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Material Incident Reporting Obstacles in SEC Cybersecurity Disclosures

April 9, 2024

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Over the past few decades, cyber attackers have increasingly wreaked havoc on the market, taking advantage of newer, more sophisticated ways to exploit system vulnerabilities. However, in fear of losing competitive advantages, organizations had notoriously downplayed the impact of these attacks, misleading investors and resulting in stock prices that did not accurately represent the risk landscape.

In response to these reporting discrepancies, the US SEC issued upgraded cybersecurity reporting regulations in July 2023, intent on creating a standardized disclosure framework and promoting a higher level of transparency. As of December 2023, public corporations are required to submit annual 10-K Forms that include cyber risk management processes and 8-K Forms, disclosing any materially impactful cyber events.

However, given its ambiguous nature, the materiality threshold, defined only as the level at which there is a "substantial likelihood that a reasonable shareholder would consider [it] important," has caught many organizations off-guard. Indeed, in a recent market survey from AuditBoard, it was found that less than half of organizations have established processes and frameworks to determine such impact statuses. 

This lack of preparedness, coupled with the recent slew of conspicuously detail-lacking 8-K submissions, many of which blatantly ignore the benchmark of materiality, signifies the need for more concrete definitions and guidelines. Only by providing this clarity can the SEC ensure disclosures include the consistent data necessary for keeping investors informed and the market stable.

What Is the Purpose of the SEC’s Cybersecurity Form 8-K?

While SEC-registered companies have been required to submit Form 8-Ks in the wake of a cyber attack for several years, the updated July 2023 regulations now mandate stricter reporting rules. For instance, organizations must disclose cyber incidents within four business days after they have been determined as material, thus eliminating any "unreasonable" delays.

The tougher disclosure rules also require that the affected registrant include the "nature, scope, and timing of the [material] incident" and any other information, both quantitative and qualitative, that could sway a reasonable investor's decisions. Ultimately, the 8-K serves as a safeguard, ensuring such investors and market stakeholders remain fully aware of any cyber activity that could materially degrade their returns.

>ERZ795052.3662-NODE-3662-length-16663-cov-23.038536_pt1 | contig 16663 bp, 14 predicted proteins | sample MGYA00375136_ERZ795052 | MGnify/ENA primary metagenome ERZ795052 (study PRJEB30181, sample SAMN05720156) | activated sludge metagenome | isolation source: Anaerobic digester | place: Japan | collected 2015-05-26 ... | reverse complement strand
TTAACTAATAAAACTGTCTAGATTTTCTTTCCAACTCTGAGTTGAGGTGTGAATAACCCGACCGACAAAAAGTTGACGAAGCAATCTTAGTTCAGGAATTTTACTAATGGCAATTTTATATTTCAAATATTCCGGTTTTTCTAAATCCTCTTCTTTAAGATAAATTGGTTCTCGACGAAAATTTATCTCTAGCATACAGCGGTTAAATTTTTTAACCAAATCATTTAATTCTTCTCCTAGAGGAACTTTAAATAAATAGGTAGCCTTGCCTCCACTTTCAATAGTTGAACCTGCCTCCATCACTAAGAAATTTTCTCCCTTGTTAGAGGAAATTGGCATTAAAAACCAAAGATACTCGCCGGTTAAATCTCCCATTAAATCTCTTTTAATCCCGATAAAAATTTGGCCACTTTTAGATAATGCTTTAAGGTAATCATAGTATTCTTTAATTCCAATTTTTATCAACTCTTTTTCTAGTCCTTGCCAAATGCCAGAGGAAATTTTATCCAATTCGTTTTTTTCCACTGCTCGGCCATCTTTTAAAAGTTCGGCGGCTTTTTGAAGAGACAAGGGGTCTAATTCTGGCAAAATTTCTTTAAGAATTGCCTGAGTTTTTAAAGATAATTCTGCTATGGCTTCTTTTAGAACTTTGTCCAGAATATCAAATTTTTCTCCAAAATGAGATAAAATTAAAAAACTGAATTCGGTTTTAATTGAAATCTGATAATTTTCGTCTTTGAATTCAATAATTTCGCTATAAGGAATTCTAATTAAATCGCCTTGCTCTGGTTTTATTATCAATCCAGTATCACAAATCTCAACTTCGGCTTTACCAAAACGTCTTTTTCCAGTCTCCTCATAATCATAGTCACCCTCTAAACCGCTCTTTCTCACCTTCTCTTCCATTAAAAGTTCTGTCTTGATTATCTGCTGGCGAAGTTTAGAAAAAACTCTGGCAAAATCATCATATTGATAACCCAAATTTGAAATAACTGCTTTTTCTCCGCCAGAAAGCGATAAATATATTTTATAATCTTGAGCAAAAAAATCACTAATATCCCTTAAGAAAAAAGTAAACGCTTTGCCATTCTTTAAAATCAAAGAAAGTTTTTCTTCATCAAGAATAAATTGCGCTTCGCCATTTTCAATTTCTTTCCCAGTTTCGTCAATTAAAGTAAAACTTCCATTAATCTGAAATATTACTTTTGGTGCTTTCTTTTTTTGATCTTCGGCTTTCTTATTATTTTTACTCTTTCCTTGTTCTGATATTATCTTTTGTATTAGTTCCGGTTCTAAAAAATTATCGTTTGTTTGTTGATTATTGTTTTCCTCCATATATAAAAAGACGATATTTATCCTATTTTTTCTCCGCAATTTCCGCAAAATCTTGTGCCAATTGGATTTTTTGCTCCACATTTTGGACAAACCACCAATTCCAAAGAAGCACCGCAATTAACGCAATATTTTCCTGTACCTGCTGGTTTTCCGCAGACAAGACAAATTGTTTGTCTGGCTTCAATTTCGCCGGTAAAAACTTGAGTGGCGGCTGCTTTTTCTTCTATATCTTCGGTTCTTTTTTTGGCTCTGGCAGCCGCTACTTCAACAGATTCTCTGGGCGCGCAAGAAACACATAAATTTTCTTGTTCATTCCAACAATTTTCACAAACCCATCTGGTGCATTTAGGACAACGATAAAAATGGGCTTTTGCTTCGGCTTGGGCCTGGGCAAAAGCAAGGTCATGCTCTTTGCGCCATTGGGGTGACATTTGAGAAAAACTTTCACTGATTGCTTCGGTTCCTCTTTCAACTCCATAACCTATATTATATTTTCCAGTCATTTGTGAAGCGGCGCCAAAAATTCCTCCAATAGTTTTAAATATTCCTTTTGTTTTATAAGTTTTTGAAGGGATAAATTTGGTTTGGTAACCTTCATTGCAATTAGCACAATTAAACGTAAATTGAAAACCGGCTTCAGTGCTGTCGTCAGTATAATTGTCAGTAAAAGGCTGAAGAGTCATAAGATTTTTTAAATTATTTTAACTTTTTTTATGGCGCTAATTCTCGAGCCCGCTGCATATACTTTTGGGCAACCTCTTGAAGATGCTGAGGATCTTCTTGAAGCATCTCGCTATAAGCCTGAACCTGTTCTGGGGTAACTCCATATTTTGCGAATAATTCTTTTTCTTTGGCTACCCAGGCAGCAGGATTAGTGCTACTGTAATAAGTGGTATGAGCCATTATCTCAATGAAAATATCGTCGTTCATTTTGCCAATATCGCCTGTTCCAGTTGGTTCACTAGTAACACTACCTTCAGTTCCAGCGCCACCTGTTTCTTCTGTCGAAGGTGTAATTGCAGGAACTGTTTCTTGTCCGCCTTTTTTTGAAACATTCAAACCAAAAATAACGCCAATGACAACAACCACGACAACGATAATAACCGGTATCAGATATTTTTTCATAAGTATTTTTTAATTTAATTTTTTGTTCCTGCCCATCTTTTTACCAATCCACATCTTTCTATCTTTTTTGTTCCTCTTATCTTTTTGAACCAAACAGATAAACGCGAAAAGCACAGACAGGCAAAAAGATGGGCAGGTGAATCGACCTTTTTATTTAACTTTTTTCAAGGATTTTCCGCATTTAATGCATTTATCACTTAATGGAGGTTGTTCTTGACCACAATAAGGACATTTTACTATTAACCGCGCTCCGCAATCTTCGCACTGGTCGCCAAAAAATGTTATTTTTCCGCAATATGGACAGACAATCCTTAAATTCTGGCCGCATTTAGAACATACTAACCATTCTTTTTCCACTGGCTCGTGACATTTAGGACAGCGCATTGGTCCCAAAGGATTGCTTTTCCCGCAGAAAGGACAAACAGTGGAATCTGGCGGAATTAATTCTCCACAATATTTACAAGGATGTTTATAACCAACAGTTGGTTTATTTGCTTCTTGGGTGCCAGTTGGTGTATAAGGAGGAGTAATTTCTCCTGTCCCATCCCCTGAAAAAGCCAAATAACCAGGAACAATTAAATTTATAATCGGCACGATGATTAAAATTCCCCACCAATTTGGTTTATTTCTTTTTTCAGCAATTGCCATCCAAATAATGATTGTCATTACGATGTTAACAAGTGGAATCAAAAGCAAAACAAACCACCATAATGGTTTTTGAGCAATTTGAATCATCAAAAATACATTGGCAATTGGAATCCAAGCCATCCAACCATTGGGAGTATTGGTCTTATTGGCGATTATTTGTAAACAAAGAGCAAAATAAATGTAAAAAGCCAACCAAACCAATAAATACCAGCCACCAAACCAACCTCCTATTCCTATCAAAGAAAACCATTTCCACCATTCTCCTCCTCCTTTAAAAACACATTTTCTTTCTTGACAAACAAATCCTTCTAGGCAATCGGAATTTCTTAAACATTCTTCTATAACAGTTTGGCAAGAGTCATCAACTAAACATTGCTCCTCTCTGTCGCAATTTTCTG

Reporting Non-Materially Impactful Cyber Events on the 8-K

Although the SEC specifically states that Item 1.05, the new component of Form 8-K regarding material cyber incidents, should only be submitted after an event has been determined to meet the respective materiality threshold, a significant proportion of organizations have disclosed prematurely. In fact, these entities have explicitly expressed the opposite, declaring that, despite public disclosure, business executives do not consider the cyber event to be material.

Public corporations including, but not limited to Hewlett Packard, UnitedHealth, Prudential Financial, and Cencora Inc. have all included the following text, in one form or another, in their respective 8-K disclosures: 

“As of the date of this filing, the incident has not had a material impact on the Company’s operations, and the Company has not determined the incident is reasonably likely to materially impact the Company’s financial condition or results of operations.”

Plainly, there is a disconnect between what the SEC intended registrants to disclose and what’s actually occurring. This incongruity highlights the need for more specific guidelines to be issued that offer solid parameters for when an 8-K submission is necessary compared to when it’s not.